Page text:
Regardless of the content of Dr. Thompson’s reanalysis paper, these facts remain:
- 1. CDC scientists colluded to cover up a relationship between the timing of the MMR vaccine and autism in African Americans that was first discovered in November of 2001. Rather than reporting the results to the public, all data regarding this relationship were destroyed at a secret meeting held some time in August/September of 2002. This fact has been affirmed via an affidavit given by Dr. Thompson to Rep. Bill Posey in September, 2014.
- 2. Dr. Thompson attempted to warn the CDC Director at the time, Dr. Julie Gerberding, regarding this relationship, prior to the February 2004 Institute of Medicine meeting on vaccines and autism. Rather than allowing Dr. Thompson to present the information at this meeting, Dr. Gerberding replaced him as a speaker with Dr. Frank Destefano, current director of the CDC’s Immunization Safety Office, where he presented fraudulent results regarding the MMR vaccine and autism. Dr. Thompson was put on administrative leave and was threatened that he would be fired due to “insubordination.”
- 3. When Dr. Thompson attempted to leave the CDC later that same year, he was given a $24,000 retention bonus. Dr. Thompson’s impression of the timing of this bonus, in light of disciplinary actions taken against him earlier that year, is that CDC officials were “buying his silence” through controlling his actions as a CDC employee.
- 4. Dr. Thompson has published two papers linking thimerosal exposure in infant vaccines to tics in boys (Thompson et al. 2007 and Barile et al. 2012). CDC fraudulently maintains on their website that “There is no evidence of harm caused by the low doses of thimerosal in vaccines, except for minor reactions like redness and swelling at the injection site.” (http://www.cdc.gov/
vaccinesafety/concerns/ thimerosal/). The tic result was also affirmed in the earlier CDC publication by Verstraeten et al. (2003) and the Andrews et al. (2004) publication.
- 5. CDC pressured Dr. Thompson to downplay the tic result of his analysis in his 2007 paper. He was instructed to deemphasize the tic result by the CDC’s Chief Science Officer, Dr. Tanja Popovic, by emphasizing that the “major finding of the study” was “there is NO associations (sic) of thimerosal exposure with the great majority of the outcomes.” Dr. Popovic also instructed Dr. Thompson to interpret any negative outcomes as “chance findings.”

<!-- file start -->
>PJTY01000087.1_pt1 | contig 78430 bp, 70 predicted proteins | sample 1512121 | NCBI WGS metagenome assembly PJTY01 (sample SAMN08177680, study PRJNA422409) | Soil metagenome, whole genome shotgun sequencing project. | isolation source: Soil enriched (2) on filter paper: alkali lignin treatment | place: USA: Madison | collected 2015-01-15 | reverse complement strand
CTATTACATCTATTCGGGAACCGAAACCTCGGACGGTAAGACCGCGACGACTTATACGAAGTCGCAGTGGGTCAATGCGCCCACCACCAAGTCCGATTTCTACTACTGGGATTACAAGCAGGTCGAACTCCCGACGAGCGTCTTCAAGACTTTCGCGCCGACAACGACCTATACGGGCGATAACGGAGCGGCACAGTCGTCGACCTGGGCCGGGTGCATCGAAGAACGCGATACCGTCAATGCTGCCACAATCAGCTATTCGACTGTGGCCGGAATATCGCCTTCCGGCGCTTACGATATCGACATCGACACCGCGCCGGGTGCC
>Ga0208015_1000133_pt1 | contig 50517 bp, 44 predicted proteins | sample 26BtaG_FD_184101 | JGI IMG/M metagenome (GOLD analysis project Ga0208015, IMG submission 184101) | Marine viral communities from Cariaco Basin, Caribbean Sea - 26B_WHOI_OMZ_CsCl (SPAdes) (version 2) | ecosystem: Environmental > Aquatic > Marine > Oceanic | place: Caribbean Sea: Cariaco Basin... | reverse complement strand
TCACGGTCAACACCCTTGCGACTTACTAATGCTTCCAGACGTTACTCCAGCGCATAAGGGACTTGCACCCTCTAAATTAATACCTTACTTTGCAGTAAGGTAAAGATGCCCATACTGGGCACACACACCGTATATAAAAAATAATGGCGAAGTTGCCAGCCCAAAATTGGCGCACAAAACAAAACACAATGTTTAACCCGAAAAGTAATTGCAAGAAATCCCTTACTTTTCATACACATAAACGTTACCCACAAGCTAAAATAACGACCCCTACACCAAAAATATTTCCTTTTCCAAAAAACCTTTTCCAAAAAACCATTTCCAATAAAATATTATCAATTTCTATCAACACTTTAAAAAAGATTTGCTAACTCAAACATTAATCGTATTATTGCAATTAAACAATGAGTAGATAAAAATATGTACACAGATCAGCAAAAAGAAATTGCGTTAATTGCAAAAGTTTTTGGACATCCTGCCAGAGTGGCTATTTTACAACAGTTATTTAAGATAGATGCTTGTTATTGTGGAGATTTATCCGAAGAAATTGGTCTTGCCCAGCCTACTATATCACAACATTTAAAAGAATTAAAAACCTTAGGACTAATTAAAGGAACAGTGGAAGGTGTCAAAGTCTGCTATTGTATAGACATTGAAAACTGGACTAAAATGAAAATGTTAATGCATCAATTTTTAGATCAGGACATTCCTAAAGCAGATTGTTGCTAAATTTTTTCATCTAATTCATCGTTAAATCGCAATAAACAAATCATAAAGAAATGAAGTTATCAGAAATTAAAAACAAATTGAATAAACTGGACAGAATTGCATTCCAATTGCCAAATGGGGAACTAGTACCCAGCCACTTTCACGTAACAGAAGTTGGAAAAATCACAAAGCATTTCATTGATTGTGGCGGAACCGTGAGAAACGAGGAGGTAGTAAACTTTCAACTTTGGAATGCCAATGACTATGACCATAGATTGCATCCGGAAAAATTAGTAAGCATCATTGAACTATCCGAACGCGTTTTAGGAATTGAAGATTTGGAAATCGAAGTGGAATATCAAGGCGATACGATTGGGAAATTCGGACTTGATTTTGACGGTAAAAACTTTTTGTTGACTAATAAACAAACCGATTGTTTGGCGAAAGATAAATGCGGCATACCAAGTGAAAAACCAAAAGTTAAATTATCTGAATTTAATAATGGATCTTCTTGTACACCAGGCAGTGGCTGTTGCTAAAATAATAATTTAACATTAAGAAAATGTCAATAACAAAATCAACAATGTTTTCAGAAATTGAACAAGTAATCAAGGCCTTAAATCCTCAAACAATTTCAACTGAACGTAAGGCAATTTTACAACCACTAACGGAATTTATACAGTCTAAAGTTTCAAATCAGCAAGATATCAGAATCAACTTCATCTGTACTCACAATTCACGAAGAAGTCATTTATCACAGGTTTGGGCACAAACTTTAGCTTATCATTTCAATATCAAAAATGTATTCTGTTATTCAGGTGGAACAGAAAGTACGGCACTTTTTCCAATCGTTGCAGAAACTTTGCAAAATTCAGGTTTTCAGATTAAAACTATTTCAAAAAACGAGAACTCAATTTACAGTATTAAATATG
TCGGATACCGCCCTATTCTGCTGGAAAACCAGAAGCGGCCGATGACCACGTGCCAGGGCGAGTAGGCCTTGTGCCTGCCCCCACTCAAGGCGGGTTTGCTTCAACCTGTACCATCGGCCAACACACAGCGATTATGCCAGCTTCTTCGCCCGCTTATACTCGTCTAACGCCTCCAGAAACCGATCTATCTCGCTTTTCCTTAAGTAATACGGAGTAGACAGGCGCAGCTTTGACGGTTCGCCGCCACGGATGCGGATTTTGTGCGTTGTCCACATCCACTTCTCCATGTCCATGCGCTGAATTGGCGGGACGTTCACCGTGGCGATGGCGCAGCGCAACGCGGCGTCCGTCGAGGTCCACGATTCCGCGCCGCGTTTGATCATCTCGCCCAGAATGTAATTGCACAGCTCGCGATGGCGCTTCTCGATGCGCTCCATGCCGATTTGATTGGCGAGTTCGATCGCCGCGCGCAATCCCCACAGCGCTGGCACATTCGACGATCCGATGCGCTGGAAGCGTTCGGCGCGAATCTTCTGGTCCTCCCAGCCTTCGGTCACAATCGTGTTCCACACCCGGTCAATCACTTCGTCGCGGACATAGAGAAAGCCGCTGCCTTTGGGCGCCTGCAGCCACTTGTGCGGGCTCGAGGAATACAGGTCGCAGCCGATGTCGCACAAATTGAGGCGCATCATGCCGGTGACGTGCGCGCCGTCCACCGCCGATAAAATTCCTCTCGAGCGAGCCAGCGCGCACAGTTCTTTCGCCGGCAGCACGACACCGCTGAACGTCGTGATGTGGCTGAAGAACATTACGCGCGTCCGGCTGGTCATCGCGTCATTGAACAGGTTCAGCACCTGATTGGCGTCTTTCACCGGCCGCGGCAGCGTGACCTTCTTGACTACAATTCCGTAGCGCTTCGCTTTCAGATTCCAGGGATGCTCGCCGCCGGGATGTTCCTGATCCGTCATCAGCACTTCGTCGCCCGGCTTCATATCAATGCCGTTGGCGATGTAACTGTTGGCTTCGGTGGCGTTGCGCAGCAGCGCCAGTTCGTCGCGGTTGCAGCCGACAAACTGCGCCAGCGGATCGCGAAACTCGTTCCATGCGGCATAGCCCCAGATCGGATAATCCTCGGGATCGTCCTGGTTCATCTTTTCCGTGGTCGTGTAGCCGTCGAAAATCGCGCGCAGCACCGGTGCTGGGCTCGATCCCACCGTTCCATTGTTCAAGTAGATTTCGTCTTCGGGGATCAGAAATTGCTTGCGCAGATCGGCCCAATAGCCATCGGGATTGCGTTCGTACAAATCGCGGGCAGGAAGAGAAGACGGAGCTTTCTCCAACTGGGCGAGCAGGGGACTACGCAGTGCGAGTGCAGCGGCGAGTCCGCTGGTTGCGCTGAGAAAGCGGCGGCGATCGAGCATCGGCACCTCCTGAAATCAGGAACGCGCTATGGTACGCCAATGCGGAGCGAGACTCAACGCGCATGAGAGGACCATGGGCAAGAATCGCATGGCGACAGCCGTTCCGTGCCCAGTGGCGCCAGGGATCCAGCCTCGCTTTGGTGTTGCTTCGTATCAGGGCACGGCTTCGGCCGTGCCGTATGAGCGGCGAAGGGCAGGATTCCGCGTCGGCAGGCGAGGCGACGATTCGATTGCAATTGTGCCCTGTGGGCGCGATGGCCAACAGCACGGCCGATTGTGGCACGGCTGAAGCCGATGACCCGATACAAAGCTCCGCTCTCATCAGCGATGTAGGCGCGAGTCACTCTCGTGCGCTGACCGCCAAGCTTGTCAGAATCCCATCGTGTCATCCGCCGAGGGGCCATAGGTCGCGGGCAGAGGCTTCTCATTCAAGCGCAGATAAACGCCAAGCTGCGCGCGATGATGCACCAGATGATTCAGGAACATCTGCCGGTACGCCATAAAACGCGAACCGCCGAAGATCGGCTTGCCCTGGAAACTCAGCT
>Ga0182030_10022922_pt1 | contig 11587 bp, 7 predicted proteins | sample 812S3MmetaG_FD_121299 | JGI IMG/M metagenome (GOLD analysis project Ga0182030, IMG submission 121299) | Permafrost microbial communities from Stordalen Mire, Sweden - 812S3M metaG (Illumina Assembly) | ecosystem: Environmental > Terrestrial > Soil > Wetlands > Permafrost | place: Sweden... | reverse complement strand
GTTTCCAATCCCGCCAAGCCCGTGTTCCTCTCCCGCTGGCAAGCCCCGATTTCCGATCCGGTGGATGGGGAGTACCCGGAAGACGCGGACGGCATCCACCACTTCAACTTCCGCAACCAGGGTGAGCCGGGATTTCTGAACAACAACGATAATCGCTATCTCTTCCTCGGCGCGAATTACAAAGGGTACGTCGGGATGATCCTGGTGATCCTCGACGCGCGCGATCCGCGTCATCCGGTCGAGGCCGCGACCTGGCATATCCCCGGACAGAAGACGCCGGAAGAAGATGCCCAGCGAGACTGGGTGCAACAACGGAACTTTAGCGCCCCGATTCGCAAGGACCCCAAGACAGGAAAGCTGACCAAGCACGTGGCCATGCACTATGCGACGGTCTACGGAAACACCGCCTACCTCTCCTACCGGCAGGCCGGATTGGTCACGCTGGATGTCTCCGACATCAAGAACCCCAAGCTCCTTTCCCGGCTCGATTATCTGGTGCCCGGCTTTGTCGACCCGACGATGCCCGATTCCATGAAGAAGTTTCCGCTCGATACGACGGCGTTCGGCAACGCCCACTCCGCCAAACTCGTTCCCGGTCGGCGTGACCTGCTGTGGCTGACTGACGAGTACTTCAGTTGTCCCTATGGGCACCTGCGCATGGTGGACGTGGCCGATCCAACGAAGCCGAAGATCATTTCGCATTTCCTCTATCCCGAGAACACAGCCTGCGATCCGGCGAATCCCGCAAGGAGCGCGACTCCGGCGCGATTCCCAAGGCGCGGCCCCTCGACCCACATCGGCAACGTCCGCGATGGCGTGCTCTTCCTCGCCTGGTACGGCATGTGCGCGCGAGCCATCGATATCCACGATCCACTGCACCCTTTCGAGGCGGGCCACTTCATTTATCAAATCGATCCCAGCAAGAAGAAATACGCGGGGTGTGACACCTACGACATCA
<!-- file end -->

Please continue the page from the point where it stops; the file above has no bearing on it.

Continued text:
- 6. CDC also pressured Dr. Thompson to withhold publication of his 2012 paper which reported a relationship between thimerosal and tics. Dr. Ed Travathan, head of the CDC’s National Center for Birth Defects and Developmental Disabilities, stated in an April 27, 2009 memo to him that the analysis was sound except for the tic results and that they should be omitted from the publication. Since the tic result was the only result that had a consistent negative relationship with thimerosal exposure, it seemed that Dr. Thompson’s superiors were specifically concerned that thimerosal’s safety and use not be questioned. As an epidemiologist, Dr. Thompson was justifiably concerned and critical of the CDC’s action to approve the paper for publication only after the CDC took the extraordinary step of adding an expert in tics to water down the paper to state, “This finding should be interpreted with caution due to limitations in the measurement of tics and the limited biological plausibility regarding a causal relationship.”